In the recent years there has been an increasing trend towards building HTPCs, and small form factor PCs. The inherent DIY work involved in building these customized machines means that PC enthusiasts are also part of this growing community, which in turn means that gaming is also kind of a priority for this audience. Unfortunately the small form factor of HTPCs, and more recently, mini-ITX based computers means that there’s simply not enough room in a case to house full sized graphics cards. Anything small means severe comprises on game performance and graphics cards based on small PCBs are, generally speaking, very weak.

Thankfully ASUS has answered the prayers of many PC enthusiasts who’ve always wanted to build a small, and preferably quiet, rig which has the capacity to provide the kind of gaming power you get from full-sized desktop machines. Enter the ASUS GTX 670 DirectCU Mini.


The GTX 670 is usually a massive card, with the Nvidia GTX 670 reference card measuring just over 24 centimeters. To bring down the size by almost 40% ASUS used two key features to make this feat possible. First is the usage of Direct Power, which combines power delivery components, resulting in a single 8-pin power plug required instead of the regular two 6-pins. Secondly the PCB board itself, being custom in design, has a massive heatsink sitting directly on top of the GPU and memory modules, with a a CoolTech fan that’s a crossover between a blower and axial design. This supposedly results in a wider-angle air flow that provides up to 20% lower temperature readings than stock GTX 670.

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Apart from these two major changes, you have a pure GTX 670 heart beating underneath clocking in 928MHz (1006MHz boost), a minor increase from the 915MHz on the reference GTX 670, while the 2GB GDDR5 256-bit memory runs at a standard 1502MHz (6008MHz effective). 3-way SLI is also supported, although I don’t see how that’s possible in a small case. I guess it’s there just because Nvidia requires it.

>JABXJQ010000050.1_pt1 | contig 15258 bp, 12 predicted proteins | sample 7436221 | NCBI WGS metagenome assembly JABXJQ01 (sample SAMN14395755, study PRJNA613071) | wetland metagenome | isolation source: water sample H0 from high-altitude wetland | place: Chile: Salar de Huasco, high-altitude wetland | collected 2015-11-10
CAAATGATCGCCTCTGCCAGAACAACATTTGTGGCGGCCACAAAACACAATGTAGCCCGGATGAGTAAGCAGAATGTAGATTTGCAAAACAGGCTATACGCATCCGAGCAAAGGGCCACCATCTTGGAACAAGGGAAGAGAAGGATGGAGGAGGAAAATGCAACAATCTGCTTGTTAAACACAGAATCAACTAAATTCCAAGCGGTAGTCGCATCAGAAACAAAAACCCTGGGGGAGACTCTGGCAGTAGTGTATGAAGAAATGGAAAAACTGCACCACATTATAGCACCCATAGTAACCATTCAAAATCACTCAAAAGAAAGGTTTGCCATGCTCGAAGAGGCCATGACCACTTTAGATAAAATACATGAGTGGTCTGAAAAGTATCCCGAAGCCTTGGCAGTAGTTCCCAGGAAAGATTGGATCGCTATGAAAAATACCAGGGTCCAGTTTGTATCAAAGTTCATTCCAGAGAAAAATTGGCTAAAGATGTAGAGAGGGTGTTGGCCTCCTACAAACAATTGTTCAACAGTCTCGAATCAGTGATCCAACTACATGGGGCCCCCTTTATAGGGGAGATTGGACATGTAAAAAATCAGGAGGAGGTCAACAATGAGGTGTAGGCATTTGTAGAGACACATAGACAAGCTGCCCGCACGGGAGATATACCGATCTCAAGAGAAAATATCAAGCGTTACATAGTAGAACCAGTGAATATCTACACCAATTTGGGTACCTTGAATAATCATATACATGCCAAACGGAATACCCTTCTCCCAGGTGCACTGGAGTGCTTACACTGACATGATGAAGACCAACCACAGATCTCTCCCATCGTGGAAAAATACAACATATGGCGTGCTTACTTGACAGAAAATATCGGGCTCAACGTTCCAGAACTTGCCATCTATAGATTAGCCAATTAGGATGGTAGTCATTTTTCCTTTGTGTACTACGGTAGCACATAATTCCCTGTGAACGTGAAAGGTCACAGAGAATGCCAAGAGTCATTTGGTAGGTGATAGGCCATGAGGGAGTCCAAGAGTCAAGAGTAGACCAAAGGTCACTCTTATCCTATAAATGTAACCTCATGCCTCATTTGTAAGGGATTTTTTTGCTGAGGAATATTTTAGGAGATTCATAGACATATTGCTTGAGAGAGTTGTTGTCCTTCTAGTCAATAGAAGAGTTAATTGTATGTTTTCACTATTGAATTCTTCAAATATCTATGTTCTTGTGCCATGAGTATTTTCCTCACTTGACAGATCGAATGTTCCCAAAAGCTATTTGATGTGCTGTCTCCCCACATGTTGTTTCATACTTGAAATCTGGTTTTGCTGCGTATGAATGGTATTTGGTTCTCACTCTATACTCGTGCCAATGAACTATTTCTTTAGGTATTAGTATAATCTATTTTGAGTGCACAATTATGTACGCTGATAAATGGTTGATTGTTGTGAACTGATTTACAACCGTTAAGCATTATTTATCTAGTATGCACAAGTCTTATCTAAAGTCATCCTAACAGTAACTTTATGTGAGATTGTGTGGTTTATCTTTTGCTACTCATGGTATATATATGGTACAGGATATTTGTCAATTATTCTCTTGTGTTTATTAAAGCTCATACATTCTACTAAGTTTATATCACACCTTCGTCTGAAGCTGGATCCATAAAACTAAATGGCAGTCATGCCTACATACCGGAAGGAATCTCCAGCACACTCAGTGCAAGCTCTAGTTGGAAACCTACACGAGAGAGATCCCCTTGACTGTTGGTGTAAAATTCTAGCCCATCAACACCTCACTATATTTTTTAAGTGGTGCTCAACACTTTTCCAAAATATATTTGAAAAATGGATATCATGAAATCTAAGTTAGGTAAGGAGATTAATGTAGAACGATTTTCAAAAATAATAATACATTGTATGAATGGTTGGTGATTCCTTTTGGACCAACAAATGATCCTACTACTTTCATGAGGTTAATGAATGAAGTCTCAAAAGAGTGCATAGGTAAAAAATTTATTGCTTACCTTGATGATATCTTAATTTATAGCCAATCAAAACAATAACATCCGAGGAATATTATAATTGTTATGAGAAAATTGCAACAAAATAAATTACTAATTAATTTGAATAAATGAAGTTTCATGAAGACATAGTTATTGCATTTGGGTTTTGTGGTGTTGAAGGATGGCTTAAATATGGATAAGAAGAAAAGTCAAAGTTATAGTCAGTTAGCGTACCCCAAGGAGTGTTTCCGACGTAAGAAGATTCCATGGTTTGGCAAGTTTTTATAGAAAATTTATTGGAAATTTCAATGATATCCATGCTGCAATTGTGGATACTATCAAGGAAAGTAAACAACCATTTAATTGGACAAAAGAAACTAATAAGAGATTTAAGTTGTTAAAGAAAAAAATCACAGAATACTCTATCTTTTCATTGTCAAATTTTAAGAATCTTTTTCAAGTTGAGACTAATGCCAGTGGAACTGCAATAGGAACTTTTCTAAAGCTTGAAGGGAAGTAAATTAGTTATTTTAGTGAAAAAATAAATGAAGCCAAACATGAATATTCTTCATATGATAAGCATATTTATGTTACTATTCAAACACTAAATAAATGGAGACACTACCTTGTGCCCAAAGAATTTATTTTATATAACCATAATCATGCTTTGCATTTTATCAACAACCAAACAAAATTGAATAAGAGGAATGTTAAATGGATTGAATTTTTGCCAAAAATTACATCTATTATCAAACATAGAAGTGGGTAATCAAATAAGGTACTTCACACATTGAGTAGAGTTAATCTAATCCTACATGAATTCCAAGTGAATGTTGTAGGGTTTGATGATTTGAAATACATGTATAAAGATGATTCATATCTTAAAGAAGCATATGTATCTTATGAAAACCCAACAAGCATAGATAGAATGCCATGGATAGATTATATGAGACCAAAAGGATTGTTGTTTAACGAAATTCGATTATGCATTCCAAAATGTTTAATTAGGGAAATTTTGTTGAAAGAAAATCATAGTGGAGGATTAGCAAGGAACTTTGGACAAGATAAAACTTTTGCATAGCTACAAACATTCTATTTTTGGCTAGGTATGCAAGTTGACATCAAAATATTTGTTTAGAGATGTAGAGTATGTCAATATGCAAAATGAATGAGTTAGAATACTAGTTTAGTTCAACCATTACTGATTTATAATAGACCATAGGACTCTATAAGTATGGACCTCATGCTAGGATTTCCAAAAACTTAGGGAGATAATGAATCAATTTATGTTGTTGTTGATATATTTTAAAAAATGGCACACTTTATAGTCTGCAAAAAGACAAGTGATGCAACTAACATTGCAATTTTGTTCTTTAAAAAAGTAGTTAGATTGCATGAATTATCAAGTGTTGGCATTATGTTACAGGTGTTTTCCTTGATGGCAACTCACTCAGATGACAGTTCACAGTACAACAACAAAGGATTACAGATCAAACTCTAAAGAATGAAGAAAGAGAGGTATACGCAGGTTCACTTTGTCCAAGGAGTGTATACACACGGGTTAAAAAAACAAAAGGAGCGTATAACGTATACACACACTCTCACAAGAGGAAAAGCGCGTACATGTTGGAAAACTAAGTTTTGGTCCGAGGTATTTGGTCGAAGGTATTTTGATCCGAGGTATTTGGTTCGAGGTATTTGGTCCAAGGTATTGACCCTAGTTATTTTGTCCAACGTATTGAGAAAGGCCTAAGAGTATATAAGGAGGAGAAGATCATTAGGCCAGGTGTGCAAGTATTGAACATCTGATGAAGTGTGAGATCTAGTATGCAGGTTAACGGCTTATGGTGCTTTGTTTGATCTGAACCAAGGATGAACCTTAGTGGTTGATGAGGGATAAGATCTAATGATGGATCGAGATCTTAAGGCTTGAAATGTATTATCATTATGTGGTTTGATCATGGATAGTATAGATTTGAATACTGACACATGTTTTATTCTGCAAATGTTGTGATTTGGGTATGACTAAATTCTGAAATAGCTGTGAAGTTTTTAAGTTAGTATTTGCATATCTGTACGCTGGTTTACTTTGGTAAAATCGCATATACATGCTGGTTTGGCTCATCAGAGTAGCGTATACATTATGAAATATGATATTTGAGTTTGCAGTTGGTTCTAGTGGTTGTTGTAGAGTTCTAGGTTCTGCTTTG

Test Setup

Since the Nvidia GTX 670 is a well known card that’s been out for almost a year, there’s not much else to do except see how the GTX 670 DirecCU Mini performs in our resident testbed.

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And using the latest Nvidia GeForce 314.22 WHQL drivers, the below benchmarks were run at a resolution of 1920 x 1080 (where applicable).

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While running the above benchmarks the maximum recorded temperature was 72°C,and  29°C when idling. Noise was exceptionally low, where you literally couldn’t hear the fan when the GTX 670 was idling, and just a slow whisper when under full load; nothing you’d be able to hear inside an HTPC casing. Although I reckon that once the hot air starts building up inside a cramped casing the fan speed will start increasing.


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The ASUS GTX 670 DirectCU Mini is an excellent performer, and the new fan design on the heatsink certainly helps out, but not by much. Still, this is more performance in a card of this form factor than anything else out there in the market, or indeed has ever been released to date.

Sadly, the price point is very difficult to swallow, especially considering you can get a GTX 680 or HD 7970 for cheaper! I guess ASUS knows there’s not much choice for HTPC owners at this point that offers so much power, but with the next generation of cards from Nvidia and AMD due out in 5 to 6 months it’s an easy wait before something half this price can offer almost the same performance.


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